Unless we want to make our worst fears a reality, we'd better rally, and rally strong, behind whichever Democrat has the strongest odds of winning the election. There will be no place to run, and no place to hide if we lose this one.

Saturday, December 01, 2007

Just Ask

Is the surge working? Some members of Congress might think so, but just ask one of the mothers of the nearly 4,000 American service members who have died as a result of our occupation of Iraq.

Better still, ask a single mother, in one of the poorest inner city families, whose child support has been funneled into the coffers of the state in which she lives to compensate for her welfare payments (NYT) Think of how much she would have benefited if only a fraction of the billions spent in Iraq went to cover the states' aid to dependent families program.

Oh, and while we're at it, why not ask one of the relatives of the thousands of Iraqi men, women, and children who have been slain to bring "democracy" to that country. While we, in this country, can sit comfortably back, and celebrate the assertion that casualties are down, one casualty in this illegal war is one casualty too many.

If we, as a nation, are so concerned about importing representative government to foreign lands, why did we look the other way when President Pervez Musharraf, of Pakistan, informed this administration, in advance, that he was declaring martial law, and suspending the constitution? If we're so concerned about making the world safe from terrorists, where did the $11 billion we gave Musharraf go, and can it be into the pockets of those who have been trying to undermine "democracy" in Afghanistan?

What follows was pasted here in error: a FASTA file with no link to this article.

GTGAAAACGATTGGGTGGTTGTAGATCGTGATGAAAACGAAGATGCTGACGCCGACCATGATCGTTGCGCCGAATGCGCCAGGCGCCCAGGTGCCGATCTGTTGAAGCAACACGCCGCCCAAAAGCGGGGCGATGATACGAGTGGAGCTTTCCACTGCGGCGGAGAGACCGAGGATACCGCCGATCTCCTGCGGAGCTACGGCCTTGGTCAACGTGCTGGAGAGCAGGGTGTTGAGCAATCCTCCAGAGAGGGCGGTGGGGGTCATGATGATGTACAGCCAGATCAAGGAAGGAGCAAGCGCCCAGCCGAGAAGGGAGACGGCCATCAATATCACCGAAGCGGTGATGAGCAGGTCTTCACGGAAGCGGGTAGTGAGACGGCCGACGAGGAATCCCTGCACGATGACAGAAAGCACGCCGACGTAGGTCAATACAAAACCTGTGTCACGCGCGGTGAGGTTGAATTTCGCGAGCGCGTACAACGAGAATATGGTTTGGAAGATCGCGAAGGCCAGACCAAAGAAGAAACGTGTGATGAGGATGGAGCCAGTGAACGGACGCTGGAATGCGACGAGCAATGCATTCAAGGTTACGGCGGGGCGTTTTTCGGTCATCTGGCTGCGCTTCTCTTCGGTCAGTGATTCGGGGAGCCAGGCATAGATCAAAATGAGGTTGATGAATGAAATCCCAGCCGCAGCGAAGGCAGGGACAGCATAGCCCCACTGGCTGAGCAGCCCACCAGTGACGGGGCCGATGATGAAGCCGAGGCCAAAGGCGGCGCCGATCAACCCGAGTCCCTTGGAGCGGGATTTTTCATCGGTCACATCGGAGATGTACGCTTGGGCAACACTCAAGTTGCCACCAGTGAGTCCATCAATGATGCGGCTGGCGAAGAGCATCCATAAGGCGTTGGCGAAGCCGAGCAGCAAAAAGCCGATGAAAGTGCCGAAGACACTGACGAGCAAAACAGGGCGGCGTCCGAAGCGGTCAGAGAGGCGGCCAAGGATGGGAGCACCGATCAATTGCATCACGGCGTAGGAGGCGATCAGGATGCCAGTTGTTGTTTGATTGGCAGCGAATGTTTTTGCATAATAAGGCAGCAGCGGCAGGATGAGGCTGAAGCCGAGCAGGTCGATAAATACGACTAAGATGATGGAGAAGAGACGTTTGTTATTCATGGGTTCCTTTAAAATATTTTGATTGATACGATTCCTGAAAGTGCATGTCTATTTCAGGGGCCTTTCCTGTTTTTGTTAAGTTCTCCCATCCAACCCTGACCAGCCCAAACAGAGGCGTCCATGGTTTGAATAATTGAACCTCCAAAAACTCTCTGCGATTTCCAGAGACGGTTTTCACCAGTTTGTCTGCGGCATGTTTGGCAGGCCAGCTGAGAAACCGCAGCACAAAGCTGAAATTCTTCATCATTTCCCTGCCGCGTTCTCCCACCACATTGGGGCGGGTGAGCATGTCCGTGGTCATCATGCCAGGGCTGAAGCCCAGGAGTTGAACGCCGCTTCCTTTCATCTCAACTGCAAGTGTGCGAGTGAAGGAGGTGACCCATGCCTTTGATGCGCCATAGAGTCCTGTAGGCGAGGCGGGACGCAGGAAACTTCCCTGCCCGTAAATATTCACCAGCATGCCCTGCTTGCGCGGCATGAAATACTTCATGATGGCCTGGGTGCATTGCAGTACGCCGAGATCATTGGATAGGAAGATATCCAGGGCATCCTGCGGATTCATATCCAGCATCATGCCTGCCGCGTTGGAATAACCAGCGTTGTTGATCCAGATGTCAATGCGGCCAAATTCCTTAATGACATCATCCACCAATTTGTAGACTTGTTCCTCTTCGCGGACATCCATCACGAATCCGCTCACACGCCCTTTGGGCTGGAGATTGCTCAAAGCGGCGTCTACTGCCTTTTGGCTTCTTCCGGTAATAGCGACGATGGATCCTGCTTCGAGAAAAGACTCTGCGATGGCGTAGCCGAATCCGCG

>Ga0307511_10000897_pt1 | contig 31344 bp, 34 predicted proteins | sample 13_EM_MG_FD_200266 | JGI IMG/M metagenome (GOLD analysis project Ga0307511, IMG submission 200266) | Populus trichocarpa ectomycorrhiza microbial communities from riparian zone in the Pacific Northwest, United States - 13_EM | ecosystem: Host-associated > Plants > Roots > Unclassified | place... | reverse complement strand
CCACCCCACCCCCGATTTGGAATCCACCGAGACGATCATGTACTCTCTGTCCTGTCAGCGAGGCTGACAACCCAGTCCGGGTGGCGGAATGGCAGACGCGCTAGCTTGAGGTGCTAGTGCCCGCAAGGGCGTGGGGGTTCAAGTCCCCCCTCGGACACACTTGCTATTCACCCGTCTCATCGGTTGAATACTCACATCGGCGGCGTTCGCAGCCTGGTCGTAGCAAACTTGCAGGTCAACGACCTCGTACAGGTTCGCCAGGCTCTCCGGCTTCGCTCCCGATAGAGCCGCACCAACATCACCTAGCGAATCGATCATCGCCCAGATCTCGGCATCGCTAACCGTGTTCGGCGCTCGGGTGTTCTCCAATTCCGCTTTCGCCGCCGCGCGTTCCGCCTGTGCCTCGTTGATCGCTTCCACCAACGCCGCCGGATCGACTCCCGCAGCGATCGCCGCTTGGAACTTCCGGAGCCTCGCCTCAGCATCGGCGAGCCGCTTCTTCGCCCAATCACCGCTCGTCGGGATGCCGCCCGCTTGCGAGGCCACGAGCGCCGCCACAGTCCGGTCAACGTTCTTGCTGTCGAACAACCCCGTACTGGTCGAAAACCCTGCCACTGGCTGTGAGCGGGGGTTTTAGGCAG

If this administration is so concerned about democracy, then why don't we invade Beijing whose human rights abuses are egregious, or North Korea whose leader poses the most direct, and ongoing threat to world peace, and stability of any? And, what about Khaddafi? He's been neutralized as Musharraf appears to have been. Nobody buys silence better than those American presidents who preach democracy, but whose practices are surpassed only by mob bosses.

Civilizations measure the cost of war not merely in terms of collateral, and reconstruction, but in terms of human cost. The cost to our karma, for our assault on the Persian Gulf, is immeasurable and equal to the loss of a parent for a small child on the outskirts of Baghdad. That loss is our loss, too.

Were it possible to ask a former president, Thomas Jefferson, what he thinks of this White House, and its rhetoric, he'd probably say "Don't bother me, I'm sleeping." Oh, and as for George Washington, he'd be on his way back to London by now.